Adv. Diploma Naturopathy
We are constantly being bombarded with labels claiming to be low in sugar, sugar free, natural sugar, no added sugar and the list goes on. One of the hottest topics at the moment is whether to use sugar or one of the many sugar replacements available for you and your family. One of the most popular sugar replacements is stevia. So what really is the difference between sugar and stevia?
What is sugar?
What we call table sugar, cane sugar or white sugar is actually sucrose. Sucrose is a naturally occurring carbohydrate that is made up of two molecules glucose and fructose. Sucrose or ‘sugar’ is found in most plants but in higher levels in sugarcane and sugar beets. It can also be synthesised in a laboratory. The over consumption of sucrose can cause weight gain and has been linked to a variety of ill health effects.
What is Stevia?
Stevia (Stevia rebaundiana) is a sweet tasting herb from the Asteraceae family native to Paraguay. The native Guarani Indians called it Kaa He-He meaning ‘sweet herb’. It has been used in many parts of South America for centuries.
Stevia is much sweeter than refined sugar, in fact it is approximately 300 times sweeter! It does however have an aftertaste when too much is used that may take some getting used to.
Calories, Sugar RDI and Glycemic Index
Sugar contains 15 calories per teaspoon, where Stevia contains 0!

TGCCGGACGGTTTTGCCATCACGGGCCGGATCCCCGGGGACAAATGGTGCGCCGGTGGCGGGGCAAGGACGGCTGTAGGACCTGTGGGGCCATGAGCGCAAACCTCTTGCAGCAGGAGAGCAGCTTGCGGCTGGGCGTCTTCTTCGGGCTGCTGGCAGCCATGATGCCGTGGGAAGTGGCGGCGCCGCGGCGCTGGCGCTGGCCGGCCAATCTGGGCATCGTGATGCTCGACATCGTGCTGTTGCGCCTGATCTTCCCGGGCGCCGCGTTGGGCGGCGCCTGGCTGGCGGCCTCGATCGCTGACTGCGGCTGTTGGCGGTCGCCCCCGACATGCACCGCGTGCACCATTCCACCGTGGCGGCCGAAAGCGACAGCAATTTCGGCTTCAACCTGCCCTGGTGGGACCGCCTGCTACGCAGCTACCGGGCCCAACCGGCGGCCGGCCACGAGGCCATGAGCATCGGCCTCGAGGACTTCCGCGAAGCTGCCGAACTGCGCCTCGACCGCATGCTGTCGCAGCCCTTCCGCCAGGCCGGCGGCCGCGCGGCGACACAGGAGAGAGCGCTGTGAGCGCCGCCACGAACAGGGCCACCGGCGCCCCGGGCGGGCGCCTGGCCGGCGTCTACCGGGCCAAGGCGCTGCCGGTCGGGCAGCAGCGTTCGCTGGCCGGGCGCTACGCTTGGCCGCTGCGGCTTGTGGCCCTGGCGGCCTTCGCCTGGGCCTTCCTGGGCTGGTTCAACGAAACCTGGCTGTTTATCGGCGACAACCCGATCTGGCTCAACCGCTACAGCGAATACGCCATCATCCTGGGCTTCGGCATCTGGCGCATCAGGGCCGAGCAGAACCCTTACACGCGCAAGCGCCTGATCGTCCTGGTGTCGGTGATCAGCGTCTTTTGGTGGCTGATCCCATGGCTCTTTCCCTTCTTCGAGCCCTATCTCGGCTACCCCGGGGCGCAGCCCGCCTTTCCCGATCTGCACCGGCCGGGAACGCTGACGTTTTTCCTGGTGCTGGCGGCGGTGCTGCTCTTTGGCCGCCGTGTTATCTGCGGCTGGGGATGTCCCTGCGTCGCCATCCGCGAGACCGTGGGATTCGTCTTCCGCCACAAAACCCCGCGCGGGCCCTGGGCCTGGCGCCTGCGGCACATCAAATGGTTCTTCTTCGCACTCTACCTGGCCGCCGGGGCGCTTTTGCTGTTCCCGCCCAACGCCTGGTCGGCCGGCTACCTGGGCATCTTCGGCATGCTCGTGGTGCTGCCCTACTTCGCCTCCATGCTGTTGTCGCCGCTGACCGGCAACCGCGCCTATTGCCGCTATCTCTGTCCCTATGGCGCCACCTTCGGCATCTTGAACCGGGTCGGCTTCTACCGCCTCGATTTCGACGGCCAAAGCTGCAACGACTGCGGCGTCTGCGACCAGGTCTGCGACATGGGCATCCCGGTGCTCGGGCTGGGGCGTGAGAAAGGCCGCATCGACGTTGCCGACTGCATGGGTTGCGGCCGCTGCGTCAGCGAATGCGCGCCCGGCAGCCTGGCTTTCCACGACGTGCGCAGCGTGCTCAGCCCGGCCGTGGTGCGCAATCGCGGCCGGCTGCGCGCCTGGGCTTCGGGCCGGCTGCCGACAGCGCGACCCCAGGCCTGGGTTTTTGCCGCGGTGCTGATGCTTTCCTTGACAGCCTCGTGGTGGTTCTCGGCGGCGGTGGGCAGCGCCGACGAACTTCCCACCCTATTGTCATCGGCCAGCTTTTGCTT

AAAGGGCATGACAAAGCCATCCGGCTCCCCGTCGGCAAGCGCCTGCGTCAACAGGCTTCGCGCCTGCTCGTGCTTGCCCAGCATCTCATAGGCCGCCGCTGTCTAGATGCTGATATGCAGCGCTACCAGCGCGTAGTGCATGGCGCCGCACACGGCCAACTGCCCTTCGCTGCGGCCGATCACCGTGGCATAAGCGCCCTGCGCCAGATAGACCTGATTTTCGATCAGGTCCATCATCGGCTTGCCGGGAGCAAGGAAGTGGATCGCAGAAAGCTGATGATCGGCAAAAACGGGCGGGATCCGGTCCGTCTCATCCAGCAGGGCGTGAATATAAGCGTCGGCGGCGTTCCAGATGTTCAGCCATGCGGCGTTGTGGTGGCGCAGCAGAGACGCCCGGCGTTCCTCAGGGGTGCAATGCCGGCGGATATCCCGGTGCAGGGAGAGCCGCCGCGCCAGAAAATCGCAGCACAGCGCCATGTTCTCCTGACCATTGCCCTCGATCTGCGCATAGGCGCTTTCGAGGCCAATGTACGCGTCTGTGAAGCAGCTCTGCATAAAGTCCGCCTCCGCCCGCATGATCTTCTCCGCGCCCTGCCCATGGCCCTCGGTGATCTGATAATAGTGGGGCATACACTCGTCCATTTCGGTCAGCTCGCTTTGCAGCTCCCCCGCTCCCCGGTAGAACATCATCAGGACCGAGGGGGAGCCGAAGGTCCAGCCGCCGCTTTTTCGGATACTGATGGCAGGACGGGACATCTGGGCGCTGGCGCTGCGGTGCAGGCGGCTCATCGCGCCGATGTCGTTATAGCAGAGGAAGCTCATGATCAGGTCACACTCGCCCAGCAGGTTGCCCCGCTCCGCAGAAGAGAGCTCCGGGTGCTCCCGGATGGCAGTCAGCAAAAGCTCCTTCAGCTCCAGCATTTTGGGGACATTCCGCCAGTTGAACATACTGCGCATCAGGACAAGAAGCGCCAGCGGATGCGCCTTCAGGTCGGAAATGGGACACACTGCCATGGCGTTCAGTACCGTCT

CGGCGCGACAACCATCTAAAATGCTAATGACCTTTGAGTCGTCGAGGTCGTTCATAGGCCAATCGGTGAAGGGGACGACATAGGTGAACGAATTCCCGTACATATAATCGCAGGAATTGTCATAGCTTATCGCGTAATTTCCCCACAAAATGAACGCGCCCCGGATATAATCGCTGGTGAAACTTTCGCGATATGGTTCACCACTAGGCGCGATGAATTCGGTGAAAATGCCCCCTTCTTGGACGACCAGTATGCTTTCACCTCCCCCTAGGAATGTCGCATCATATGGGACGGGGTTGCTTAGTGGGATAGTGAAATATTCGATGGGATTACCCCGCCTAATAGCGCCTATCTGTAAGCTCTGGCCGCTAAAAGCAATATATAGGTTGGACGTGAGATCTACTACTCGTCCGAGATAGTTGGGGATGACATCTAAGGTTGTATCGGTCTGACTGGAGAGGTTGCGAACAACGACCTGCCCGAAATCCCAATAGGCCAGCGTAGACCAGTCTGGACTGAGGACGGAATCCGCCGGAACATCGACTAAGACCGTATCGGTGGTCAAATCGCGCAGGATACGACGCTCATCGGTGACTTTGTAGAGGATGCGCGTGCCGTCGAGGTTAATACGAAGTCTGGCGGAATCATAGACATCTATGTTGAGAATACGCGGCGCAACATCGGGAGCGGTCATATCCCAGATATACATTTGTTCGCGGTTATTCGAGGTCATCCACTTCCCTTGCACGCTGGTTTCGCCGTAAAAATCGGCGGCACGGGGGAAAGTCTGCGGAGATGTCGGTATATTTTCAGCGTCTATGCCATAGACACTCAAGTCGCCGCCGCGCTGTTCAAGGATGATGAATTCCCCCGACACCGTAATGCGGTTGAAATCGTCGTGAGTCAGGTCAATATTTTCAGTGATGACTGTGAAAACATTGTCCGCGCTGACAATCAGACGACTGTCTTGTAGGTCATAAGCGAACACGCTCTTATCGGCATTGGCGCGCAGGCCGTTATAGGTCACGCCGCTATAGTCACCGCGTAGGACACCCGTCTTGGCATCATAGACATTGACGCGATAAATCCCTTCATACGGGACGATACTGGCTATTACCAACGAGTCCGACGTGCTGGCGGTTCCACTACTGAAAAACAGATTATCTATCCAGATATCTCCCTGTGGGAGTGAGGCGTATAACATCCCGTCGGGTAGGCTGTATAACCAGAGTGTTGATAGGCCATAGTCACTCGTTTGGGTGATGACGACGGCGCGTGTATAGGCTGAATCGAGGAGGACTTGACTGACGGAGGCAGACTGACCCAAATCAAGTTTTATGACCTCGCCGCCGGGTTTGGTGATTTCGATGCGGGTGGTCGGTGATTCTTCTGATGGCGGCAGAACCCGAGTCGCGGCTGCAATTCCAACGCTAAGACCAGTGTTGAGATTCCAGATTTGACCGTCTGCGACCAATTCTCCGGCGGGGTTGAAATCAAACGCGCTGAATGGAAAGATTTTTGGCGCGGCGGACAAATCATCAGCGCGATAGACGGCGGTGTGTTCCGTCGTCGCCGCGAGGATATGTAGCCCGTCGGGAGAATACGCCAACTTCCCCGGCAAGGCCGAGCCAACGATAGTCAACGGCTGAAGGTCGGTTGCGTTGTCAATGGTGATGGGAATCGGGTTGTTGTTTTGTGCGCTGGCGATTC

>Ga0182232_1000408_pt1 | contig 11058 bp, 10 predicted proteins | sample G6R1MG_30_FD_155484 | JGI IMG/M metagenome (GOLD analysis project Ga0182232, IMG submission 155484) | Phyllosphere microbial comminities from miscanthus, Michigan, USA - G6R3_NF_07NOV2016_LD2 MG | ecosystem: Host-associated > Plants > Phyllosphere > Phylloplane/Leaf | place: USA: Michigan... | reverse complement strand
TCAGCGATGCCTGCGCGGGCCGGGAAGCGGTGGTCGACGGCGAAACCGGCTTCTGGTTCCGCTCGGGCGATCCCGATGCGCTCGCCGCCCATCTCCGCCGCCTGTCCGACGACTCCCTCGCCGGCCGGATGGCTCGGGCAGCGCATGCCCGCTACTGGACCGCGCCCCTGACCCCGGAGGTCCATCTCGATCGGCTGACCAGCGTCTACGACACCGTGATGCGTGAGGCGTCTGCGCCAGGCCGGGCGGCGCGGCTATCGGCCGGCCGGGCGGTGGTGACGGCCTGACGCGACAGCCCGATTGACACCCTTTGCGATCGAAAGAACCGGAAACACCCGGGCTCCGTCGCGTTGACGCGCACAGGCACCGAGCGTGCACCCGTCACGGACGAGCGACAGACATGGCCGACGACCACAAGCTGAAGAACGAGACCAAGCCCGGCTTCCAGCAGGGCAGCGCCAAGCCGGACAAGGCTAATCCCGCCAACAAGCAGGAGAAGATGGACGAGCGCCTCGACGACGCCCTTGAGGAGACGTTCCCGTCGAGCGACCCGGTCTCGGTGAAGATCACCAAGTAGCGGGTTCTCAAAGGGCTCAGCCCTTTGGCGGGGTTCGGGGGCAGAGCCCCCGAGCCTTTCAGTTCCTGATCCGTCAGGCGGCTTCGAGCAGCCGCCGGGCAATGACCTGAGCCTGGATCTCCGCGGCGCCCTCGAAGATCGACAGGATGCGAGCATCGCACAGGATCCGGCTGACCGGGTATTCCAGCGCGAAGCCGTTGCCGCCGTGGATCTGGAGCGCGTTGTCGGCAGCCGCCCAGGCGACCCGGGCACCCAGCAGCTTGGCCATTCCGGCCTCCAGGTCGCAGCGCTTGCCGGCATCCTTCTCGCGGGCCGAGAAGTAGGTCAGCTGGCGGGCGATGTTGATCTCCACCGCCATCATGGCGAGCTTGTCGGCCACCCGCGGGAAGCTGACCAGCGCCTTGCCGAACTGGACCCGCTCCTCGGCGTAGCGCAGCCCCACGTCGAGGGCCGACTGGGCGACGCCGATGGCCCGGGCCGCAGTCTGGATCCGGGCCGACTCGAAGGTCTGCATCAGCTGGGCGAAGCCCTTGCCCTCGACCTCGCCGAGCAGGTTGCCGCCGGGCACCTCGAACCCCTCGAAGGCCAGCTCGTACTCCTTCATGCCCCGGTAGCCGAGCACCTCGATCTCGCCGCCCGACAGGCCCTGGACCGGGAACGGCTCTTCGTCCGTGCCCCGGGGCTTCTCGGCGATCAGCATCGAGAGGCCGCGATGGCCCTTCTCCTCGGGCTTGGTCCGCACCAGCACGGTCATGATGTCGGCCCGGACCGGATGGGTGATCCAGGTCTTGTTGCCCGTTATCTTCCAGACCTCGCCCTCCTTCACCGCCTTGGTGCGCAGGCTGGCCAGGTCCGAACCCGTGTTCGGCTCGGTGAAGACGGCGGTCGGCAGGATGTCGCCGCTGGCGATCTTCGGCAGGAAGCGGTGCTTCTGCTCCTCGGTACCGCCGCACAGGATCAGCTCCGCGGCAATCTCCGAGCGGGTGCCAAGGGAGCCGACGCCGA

So if you are trying to cut down on calories, swapping from sugar to Stevia will help.
The RDI (recommended daily intake) of sugar is 90g. Each teaspoon contains 4g of sugar. Just think, if you are having two sugars in your tea or coffee that is just under 10% of your sugar RDI in just one drink!
The Glycemic Index is a number given to foods containing sugar and their associated impact on your blood glucose levels. The higher the number, the more of an impact it will have on your blood sugar. Sugar/Sucrose does affect blood sugar where stevia has zero effect! Make Stevia a common alternate to sugar if you are following a low-GI diet.
Interchangeable with cooking
Stevia is an excellent alternate to sugar in teas, coffees, cereals etc. but just be sure to try it in smaller quantities first due to the sweetness of Stevia. When cooking with Stevia it will not caramelise like sugar does and it is non-fermenting so when baking you will not get the same rise on your breads as it will not provide a food source for the yeast.
So if you are looking at reducing you and your family’s sugar consumption, grab yourself some Stevia and have a play around with ways you and your family can use it and enjoy the benefits of a natural sweetener with zero calories!